The Court finds no merit in this appeal.

The elements necessary for the prosecution of illegal sale of drugs are (1) the identities of the buyer and the seller, the object, and consideration; and (2) the delivery of the thing sold and the payment therefor.7 What is material to the prosecution of illegal sale of dangerous drugs is the proof that the transaction or sale actually took place, coupled with the presentation in court of evidence of corpus delicti.8

All these elements were present in this case.There is no doubt that the accused was caught red-handed in a buy-bust operation.  The illegal sale of shabu was convincingly established by the credible and corroborated testimony of SPO2 Bautista who acted as the poseur-buyer.  He had personal knowledge of the sale and positively identified the accused as the seller of the contraband.  The object of the sale was examined and found to be positive for methylamphetamine hydrochloride (shabu), per Chemistry Report No. D-1111-04.  The testimony of PO2 Bautista appears in the record as follows:

When you noticed that the subject was there, what did you do?
Our female informant introduced me as the supposed shabu buyer, sir.
Were you able to talk to the subject at that time?
Yes sir. Our subject immediately asked me.
Asked you what?
Magkano ba ang bibilhin mo?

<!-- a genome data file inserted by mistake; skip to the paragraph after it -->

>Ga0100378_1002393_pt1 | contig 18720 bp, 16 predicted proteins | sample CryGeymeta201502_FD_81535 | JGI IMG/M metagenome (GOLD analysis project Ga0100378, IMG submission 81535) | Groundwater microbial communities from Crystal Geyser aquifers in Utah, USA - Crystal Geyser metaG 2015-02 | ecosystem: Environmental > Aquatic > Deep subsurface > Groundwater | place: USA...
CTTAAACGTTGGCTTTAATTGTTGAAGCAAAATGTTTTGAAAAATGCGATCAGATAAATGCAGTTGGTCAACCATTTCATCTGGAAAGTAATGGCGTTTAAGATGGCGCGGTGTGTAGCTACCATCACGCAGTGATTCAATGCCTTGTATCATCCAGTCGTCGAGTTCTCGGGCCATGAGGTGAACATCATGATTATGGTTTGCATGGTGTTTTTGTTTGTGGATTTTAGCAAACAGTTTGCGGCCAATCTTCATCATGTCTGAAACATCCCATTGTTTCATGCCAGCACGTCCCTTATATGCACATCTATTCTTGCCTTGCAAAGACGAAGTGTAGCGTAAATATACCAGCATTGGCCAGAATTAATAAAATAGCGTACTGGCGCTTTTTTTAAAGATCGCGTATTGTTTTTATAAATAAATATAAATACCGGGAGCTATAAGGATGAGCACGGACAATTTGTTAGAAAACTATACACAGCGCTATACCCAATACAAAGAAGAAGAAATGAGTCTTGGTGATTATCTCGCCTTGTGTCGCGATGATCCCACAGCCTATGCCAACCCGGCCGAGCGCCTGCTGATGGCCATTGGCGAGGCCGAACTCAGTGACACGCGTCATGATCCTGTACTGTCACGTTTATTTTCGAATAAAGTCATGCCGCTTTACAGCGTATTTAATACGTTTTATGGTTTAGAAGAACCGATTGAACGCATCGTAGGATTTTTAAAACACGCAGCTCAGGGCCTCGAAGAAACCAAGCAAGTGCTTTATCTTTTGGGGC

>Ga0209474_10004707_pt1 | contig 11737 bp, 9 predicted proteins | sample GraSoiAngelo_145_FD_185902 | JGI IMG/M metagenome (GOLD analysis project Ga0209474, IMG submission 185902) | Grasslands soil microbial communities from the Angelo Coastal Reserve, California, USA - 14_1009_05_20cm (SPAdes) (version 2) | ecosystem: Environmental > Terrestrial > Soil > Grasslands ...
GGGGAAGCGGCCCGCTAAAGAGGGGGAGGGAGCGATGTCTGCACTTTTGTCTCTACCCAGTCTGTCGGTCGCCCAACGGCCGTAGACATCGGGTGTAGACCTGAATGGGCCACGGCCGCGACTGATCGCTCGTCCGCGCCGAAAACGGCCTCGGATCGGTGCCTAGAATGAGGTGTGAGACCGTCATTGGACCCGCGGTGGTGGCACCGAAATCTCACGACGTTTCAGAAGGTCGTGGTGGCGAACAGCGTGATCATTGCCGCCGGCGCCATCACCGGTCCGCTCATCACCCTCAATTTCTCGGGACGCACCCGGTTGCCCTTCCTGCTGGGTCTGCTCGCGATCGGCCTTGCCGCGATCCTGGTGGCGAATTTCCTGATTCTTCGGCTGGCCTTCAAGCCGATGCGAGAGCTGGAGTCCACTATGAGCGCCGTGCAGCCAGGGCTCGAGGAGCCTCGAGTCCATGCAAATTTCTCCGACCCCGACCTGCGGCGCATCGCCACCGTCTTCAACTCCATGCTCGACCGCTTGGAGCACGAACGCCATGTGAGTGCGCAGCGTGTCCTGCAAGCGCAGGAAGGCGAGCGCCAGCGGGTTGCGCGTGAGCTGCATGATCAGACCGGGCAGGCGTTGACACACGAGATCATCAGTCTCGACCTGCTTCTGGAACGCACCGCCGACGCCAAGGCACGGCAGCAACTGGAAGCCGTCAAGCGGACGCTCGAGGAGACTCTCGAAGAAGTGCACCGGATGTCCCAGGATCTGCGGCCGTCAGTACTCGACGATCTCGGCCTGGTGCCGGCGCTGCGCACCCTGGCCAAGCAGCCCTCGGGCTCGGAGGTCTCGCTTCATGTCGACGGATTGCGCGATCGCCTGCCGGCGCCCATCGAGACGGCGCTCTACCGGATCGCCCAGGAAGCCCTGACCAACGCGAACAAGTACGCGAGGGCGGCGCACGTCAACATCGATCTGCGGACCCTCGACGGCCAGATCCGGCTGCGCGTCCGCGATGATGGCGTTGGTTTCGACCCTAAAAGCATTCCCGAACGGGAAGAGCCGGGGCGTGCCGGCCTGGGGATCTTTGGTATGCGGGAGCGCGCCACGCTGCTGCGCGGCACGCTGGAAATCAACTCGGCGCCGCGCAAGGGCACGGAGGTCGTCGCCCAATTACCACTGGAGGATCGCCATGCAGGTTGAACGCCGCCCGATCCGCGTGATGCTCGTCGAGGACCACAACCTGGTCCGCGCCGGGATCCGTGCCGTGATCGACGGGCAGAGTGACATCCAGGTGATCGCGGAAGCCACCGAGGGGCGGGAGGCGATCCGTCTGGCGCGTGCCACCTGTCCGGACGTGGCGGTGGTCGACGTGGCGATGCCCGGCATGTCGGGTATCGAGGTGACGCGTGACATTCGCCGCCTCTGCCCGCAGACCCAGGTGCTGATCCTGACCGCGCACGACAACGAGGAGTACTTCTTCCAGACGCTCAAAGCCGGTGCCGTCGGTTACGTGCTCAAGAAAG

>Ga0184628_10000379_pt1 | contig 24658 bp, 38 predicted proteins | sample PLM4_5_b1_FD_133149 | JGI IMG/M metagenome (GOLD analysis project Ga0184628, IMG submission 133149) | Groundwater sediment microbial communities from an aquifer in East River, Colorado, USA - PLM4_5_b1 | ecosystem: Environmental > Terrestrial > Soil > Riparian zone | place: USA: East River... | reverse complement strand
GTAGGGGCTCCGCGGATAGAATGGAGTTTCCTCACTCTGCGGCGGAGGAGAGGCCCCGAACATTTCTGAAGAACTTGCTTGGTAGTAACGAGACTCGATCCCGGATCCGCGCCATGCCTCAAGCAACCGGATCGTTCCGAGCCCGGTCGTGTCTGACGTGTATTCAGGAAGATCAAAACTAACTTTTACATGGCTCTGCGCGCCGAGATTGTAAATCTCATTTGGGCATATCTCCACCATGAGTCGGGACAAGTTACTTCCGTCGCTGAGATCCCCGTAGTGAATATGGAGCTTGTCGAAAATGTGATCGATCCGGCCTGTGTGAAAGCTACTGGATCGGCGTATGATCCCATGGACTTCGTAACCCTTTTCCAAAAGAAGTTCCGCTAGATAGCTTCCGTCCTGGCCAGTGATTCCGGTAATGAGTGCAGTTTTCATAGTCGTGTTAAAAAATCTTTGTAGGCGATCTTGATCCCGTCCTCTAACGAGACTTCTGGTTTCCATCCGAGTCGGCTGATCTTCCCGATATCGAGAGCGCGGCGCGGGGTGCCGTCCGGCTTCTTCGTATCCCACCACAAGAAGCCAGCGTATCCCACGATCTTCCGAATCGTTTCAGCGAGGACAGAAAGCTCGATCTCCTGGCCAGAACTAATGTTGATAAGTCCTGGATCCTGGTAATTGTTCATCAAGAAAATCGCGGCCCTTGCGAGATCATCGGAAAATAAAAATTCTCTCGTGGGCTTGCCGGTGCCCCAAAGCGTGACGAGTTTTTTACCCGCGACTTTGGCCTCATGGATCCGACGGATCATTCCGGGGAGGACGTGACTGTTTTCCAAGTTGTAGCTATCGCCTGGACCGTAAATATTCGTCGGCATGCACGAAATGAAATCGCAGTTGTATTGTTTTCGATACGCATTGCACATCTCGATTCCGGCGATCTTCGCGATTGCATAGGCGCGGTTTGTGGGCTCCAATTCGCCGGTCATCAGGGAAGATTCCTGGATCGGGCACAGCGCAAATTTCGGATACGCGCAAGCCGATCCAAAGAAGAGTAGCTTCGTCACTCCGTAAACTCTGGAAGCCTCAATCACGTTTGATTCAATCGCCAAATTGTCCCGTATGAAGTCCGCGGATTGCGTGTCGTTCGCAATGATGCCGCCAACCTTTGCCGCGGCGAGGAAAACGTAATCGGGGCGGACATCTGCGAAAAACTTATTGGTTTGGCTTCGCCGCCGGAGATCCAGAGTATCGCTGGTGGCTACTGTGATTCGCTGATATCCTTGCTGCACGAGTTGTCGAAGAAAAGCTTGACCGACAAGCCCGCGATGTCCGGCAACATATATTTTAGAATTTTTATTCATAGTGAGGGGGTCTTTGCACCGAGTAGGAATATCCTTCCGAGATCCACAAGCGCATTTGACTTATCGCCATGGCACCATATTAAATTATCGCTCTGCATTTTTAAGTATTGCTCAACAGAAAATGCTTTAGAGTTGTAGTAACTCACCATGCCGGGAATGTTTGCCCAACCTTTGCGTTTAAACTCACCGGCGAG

What was your answer?
I said, "Isang piso lang" sir.
What was the answer of your subject?
He asked me for money, sir.
Were you able to give the money?
Yes, sir.
When he received the money, what happened next?
He pulled out a piece of plastic sachet containing white crystalline substance suspected shabu, sir.9

The testimony of PO2 Bautista was indeed corroborated on material points by SPO2 Mario Abong who observed the transaction while waiting inside a car just a few meters away.10 Clearly, the accused was caught red-handed in the act of selling shabu to PO2 Bautista in a buy-bust operation.

Contrary to the argument of the accused, the chain of custody of the seized prohibited drugs was not broken.  PO2 Bautista was in possession of the sachet containing the shabu all that time after its confiscation.  At the police station, he marked the specimen with the initial "EB-RP" upon orders of the investigator.  After he had marked it, SPO2 Abong and the investigator brought the shabu to the crime laboratory for examination.

Besides, the issue of chain of custody was never raised by the accused at the trial court level.  It was only brought up belatedly by the accused which clearly demonstrated that such defense was merely an after-thought.

At any rate, non-compliance with Section 21 of RA 916511 will not render the arrest of an accused illegal or the items seized or confiscated from him inadmissible.12 What is of utmost importance is the preservation of the integrity and the evidentiary value of the seized items, as the same would be utilized in the determination of the guilt or innocence of the accused.  In this case, it has been shown that the integrity and evidentiary value of the seized items has been preserved.